Monday, June 8, 2015
Liquid cooling applications continue to flow into the data center industry
Several major industries have turned to cloud computing and big data in the past few years, driving up the demand for highly efficient data center cooling strategies. Likewise, greater utilization of data centers for scientific research has created a growing base of customers looking for denser, more manageable rackspace.
That's why it's no surprise that liquid cooling gains a bit of momentum every year, despite the fact that many experts have written the technique off off as an overly niche solution. Take another look at where liquid cooling stands today to learn how deeply the industry is immersed in this potentially market-disrupting technology.
Immersing servers eliminates the need to worry about heat aisles.
When only liquid cooling will do
There are several instances, even in desert climates where access to moisture is limited, where the only feasible option for cooling a data facility is to adopt a liquid cooling approach. Key benefits to the heat management strategy revolve around the removal of air and humidity controls from the system, as well as over five times the power density per rack via immersion or direct contact cooling.
Both perks help data facilities to reduce costs in the long run by improving reliability and eliminating waste. IT teams should include liquid cooling in cost comparisons when perusing alternate heat management strategies for a new or existing data center. An investment in liquid cooling may very well be the smartest decision an IT team can make.
Oil is still key to immersion
Oil is still the most effective and widely deployed liquid for immersion cooling, where data center components sit directly in the liquid meant to absorb heat. Mineral oils in particular are ideal because they are capable of capturing heat but are not electrically conductive. Oils used for immersion cooling are designed to be non-corrosive as well.
When it comes to direct contact liquid cooling, which involves the use of water-cooled plates as heat dumps, IT teams are allowed to get a bit more creative. According to The Data Center Journal, some big name companies like Google utilize grey water, wastewater that does not contain any human waste, to facilitate direct contact cooling. In addition to reducing costs, this approach helps resource-thirsty data centers to operate in better harmony with the surrounding community.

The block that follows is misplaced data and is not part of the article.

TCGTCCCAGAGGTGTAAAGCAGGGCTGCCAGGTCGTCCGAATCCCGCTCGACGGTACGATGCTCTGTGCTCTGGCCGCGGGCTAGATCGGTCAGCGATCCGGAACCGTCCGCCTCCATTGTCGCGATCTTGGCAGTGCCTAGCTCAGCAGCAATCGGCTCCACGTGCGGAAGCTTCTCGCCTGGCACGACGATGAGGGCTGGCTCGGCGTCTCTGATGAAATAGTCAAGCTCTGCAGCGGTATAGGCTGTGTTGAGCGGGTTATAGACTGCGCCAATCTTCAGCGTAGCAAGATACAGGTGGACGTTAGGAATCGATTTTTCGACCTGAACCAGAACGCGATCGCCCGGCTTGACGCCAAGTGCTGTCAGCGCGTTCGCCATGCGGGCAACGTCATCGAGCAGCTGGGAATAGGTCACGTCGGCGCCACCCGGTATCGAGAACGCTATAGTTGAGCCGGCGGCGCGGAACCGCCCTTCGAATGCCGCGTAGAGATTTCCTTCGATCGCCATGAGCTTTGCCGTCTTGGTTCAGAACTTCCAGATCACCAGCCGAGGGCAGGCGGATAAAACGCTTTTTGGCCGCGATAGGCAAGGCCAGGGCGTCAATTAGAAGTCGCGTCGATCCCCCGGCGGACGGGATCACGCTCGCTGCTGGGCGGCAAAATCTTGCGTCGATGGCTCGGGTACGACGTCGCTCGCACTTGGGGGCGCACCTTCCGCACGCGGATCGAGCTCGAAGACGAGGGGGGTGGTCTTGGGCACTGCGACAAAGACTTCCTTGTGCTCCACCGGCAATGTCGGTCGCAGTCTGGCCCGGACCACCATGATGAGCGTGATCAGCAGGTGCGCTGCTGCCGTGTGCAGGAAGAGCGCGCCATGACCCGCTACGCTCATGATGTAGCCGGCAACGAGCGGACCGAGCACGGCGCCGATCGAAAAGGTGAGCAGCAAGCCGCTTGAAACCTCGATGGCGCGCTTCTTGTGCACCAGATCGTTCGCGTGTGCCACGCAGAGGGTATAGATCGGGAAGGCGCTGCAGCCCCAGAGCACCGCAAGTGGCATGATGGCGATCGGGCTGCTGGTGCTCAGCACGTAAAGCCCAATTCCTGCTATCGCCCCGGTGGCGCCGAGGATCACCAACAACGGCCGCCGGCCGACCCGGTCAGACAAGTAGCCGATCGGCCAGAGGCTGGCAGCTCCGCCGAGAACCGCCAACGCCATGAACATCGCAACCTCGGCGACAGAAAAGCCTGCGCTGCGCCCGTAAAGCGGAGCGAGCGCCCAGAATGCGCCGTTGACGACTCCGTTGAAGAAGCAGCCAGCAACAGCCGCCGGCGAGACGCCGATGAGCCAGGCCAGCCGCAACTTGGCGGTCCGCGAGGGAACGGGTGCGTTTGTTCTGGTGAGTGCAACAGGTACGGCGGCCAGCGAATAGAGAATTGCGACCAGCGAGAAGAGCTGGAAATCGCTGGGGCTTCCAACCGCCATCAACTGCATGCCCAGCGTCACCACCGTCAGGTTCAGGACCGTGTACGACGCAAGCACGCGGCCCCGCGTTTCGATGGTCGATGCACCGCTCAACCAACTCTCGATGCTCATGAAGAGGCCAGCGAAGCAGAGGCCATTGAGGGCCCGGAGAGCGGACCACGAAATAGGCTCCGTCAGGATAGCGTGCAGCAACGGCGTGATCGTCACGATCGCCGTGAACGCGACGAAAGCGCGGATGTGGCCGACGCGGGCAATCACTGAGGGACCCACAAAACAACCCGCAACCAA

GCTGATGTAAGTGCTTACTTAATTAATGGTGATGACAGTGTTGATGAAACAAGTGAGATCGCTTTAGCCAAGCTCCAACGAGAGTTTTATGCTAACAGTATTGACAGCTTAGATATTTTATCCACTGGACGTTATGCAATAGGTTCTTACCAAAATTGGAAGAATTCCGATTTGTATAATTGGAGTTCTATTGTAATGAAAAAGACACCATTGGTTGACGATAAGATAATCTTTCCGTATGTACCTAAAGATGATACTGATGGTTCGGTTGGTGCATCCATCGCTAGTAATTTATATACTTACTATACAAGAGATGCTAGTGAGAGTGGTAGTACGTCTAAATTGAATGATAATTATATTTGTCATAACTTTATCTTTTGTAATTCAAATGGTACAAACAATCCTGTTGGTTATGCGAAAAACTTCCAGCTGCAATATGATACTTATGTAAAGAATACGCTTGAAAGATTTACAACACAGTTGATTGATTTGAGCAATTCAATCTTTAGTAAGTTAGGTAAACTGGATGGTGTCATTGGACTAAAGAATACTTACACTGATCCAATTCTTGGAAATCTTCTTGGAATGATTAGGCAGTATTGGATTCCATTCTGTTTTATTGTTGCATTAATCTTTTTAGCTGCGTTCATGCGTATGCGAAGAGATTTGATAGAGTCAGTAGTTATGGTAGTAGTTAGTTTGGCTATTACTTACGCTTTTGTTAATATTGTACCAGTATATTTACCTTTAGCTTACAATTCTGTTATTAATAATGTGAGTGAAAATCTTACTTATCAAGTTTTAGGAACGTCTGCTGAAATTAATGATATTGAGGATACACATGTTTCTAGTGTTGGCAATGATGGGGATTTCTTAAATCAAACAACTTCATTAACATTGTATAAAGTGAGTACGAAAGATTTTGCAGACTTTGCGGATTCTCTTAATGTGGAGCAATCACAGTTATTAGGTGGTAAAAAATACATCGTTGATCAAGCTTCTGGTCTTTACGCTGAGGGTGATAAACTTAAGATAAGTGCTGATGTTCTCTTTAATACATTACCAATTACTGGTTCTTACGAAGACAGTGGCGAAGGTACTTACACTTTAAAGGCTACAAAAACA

The future looks chill for liquid cooling
IT managers likely have big questions that need to be answered before they can decide if liquid cooling is right for their facility. This familiarity, as well as overall adoption of liquid cooling, is expected to grow, according to data collected by RnR Research. The report predicted 14 percent growth for the entire industry between 2014 and 2019. Similarly, a market report released by Technavio pointed out that increasing power consumption and subsequent energy bills pave a path directly toward greater adoption of liquid cooling.
"It's no surprise that liquid cooling gains a bit of momentum every year."
It's also likely that IT managers will be more apt to adopt liquid for heat management in the data center as they come up with new ways to take full advantage of the technology. For instance, a company can eliminate extra data centers by increasing the density of the racks housed at their primary facility, then managing the extra load with liquid cooling.
Employees that once depended on outlet data centers can now be connected to the main facility via remote console servers. This centralized approach will help companies to cut the cost of maintaining multiple buildings as well. Those who think outside the box of traditional data center architecture will also generate the greatest savings.
Perle's wide range of 1 to 48 port Perle Console Servers provide data center managers and network administrators with secure remote management of any device with a serial console port. Plus, they are the only truly fault tolerant Console Servers on the market with the advanced security functionality needed to easily perform secure remote data center management and out-of-band management of IT assets from anywhere in the world.